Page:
If at step 304, alert policy analyzer 130 detects an opportunity to reduce frequency of alerts, alert policy generator 132 further analyzes the classified alerts and generates new alert policies at step 306. Alert policy generator 132 may apply several techniques known in the art to generate new policies that result in fewer alerts. Such techniques may include, for example, but not limited to, the change of thresholds in existing KPI conditions, adding new conditions that involve KPI or system parameters, or adding time-based elements to existing conditions. In an exemplary embodiment presented herein, alert policy generator 132 generating new policies is equivalent to alert policy generator 132 automatically adapting the threshold values of at least one monitoring rule 218. In various embodiments of the present invention, alert policy generator 132 may use a number of dynamic threshold adaptation techniques, such as the technique described herein in conjunction with FIG. 4. The choice of techniques generally depends on the constructs available in the policy language and the optimization goals. An exemplary optimization goal for tuning the threshold may be, for example, not to miss any true alerts (do not generate any false negatives). An alternative goal may be to accept missing alerts. In other words, it might be acceptable to miss a true alert, provided a new one will be generated soon enough for timely resolution if the critical situation still persists.

At step 308, alert policy evaluator 134 assesses the impact of new policies generated by alert policy generator 132. In one embodiment, alert policy evaluator 134 may evaluate the impact of new policies by simulating policies generated by alert policy generator 132 against historical data from heterogeneous data sources including, but not limited to, resource utilization and performance data 204, system configuration data 206, operation data 208, and incident management data 224. From the simulation, alert policy evaluator 134 can calculate a projected reduction score. The projected reduction score is a numerical value that represents savings in terms of false alerts that would be removed from service management infrastructure 200 while ensuring that SLA and SLO are satisfied.

In addition to calculating the projected reduction score, alert policy evaluator 134 may verify that various SLA objectives are satisfied. As previously indicated, SLAs typically specify the maximum time-to-resolve for issues with different severity level. In one embodiment, alert policy evaluator 134 implements SLA/SLO compliance by verifying that true incidents are not missed due to algorithmic threshold adjustments as described in conjunction with FIG. 4.

For example, alert policy evaluator 134 may evaluate benefits and risks of new policies by generating a benefit model that reflects the expected alert reduction rate across monitored server 212 and a risk model that reflects the expected risk with regards to SLA misses. Alert policy evaluator 134 generates, as the resulting output of this evaluation process and for a new monitoring policy, a projected accuracy score that measures the risk of failing SLAs, and a projected reduction score that measures the alert reduction if the new monitoring policy is deployed in the service management infrastructure 200.

In an exemplary embodiment, alert policy evaluator 134 may determine the projected accuracy score by correlating the following types of information: 1) SLA/SLO specific features that describe dependency of SLA/SLOs on KPIs and delay in detecting critical variation; and 2) alert specific features that describe relevance of alert for SLA/SLO types. Alert policy evaluator 134 can use these two types of information to assess the relevance of each specific alert to each specific SLA/SLO, and further to derive the impact of alert thresholds, sampling delays, and discard patterns.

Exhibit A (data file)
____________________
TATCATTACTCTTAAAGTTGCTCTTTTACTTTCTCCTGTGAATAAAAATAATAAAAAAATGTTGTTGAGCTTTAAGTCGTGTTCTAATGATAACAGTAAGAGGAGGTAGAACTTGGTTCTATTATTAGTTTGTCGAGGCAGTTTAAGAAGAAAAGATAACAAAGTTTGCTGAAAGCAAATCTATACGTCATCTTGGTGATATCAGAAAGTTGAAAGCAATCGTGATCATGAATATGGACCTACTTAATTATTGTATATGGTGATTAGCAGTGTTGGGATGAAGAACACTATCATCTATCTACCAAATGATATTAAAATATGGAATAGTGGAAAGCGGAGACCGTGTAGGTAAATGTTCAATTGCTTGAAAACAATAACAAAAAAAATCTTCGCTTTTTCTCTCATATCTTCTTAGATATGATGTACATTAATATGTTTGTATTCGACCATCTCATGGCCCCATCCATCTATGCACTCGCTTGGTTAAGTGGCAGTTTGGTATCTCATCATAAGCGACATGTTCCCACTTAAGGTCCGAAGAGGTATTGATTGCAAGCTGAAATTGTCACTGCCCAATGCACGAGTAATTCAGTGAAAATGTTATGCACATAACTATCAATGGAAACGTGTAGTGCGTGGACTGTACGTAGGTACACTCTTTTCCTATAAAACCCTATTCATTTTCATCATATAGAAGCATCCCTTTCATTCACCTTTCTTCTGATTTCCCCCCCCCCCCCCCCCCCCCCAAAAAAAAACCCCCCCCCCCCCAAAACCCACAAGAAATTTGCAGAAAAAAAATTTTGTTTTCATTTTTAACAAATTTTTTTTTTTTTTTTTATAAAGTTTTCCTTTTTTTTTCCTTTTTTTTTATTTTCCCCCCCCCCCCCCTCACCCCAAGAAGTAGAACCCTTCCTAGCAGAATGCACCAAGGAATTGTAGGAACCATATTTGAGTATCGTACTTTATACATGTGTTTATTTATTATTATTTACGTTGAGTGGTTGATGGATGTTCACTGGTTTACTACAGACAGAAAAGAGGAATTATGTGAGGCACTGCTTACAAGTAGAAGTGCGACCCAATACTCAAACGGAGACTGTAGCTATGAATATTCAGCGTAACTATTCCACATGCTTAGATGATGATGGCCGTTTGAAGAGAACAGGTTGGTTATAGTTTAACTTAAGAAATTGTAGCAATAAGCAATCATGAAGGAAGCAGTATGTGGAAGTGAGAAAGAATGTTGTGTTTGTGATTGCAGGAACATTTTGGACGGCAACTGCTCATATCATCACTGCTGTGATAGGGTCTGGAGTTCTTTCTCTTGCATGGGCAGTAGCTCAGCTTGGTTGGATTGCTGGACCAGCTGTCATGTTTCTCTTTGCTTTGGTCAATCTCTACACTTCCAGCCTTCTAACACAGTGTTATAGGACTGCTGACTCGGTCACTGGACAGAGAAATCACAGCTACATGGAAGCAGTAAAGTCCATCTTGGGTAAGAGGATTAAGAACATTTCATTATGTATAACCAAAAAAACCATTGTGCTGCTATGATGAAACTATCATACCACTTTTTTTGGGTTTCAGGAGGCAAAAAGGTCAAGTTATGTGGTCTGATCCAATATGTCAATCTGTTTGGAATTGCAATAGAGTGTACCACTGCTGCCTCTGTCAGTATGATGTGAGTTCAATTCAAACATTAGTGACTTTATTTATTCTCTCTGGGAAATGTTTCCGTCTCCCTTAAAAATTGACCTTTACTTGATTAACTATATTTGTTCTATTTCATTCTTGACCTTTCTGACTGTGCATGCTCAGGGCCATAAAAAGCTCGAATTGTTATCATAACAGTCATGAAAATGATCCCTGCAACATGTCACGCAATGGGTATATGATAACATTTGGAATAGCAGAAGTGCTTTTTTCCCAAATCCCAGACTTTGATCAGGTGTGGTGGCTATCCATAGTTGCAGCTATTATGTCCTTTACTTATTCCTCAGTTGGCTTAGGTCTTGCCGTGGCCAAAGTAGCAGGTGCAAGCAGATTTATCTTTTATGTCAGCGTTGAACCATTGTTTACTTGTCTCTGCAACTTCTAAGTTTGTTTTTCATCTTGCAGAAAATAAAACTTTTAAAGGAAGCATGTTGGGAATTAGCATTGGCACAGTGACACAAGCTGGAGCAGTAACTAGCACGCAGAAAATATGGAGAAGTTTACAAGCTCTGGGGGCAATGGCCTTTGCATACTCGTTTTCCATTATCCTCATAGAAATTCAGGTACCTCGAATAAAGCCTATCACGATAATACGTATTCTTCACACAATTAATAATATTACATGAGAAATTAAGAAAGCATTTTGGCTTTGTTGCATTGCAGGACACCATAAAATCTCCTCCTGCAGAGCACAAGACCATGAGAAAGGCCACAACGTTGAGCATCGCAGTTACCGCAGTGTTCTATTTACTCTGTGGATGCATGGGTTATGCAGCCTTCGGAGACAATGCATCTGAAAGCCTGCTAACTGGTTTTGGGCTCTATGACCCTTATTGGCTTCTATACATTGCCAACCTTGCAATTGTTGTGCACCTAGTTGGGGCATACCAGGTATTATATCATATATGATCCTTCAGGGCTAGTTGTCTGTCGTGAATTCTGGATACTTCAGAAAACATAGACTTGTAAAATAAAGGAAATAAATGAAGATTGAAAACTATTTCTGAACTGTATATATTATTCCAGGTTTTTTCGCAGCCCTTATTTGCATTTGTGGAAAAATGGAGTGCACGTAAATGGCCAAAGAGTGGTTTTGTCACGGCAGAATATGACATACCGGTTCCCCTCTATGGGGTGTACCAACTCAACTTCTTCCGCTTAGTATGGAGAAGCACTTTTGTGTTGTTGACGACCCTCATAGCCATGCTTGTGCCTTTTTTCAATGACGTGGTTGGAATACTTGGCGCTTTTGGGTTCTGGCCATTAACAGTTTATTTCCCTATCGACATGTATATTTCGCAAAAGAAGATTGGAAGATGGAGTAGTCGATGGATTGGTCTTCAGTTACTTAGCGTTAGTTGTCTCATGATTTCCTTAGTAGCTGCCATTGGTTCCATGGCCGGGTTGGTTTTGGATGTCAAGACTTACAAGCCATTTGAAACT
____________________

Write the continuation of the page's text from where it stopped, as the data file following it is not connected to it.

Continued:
Typically, SLA/SLO specific features may include the type of KPIs relevant for the SLA/SLOs. For instance, SLAs/SLOs can be dependent on application response time KPI, on service available KPI (which may be assessed, for example, as response to service request), or on server available KPI (which may be assessed, for example, as the response to ping command). Other SLA/SLO specific features may include SLA acceptable level for system behavior, represented as KPI thresholds. For instance, an SLA/SLO specific feature may specify that the upper threshold of 7 seconds for response time KPI values represents acceptable behavior. This information may be described by the probability distribution of SLA/SLO failure when the KPI is above a variable threshold. Another SLA/SLO specific feature may include the SLA/SLO-specific acceptable delay to initiate the recovery action in order to resolve the incident by the SLA/SLO specific deadline. For instance, if an SLA related to service availability specifies resolution deadline as 1 hour, the acceptable delay to start recovery may be, for example, 15 minutes.

The alert-specific features that describe the impact on SLAs/SLOs may comprise the list of KPIs and related thresholds that are included in the alert condition. For example, alert conditions may include the service response time KPI with a threshold of 6.5 seconds or the server available KPI with a threshold of 2 (consecutive failed retries). Another example of an alert feature may include the notification delay (the delay between the time of a system state change that causes the KPI to pass the threshold and the time when the alert is generated), which may be determined by the sampling period of the KPI and pattern of discarding (ignoring) the KPI conditions that is described by the alert condition. For instance, a maximum value for this delay may be represented by formula: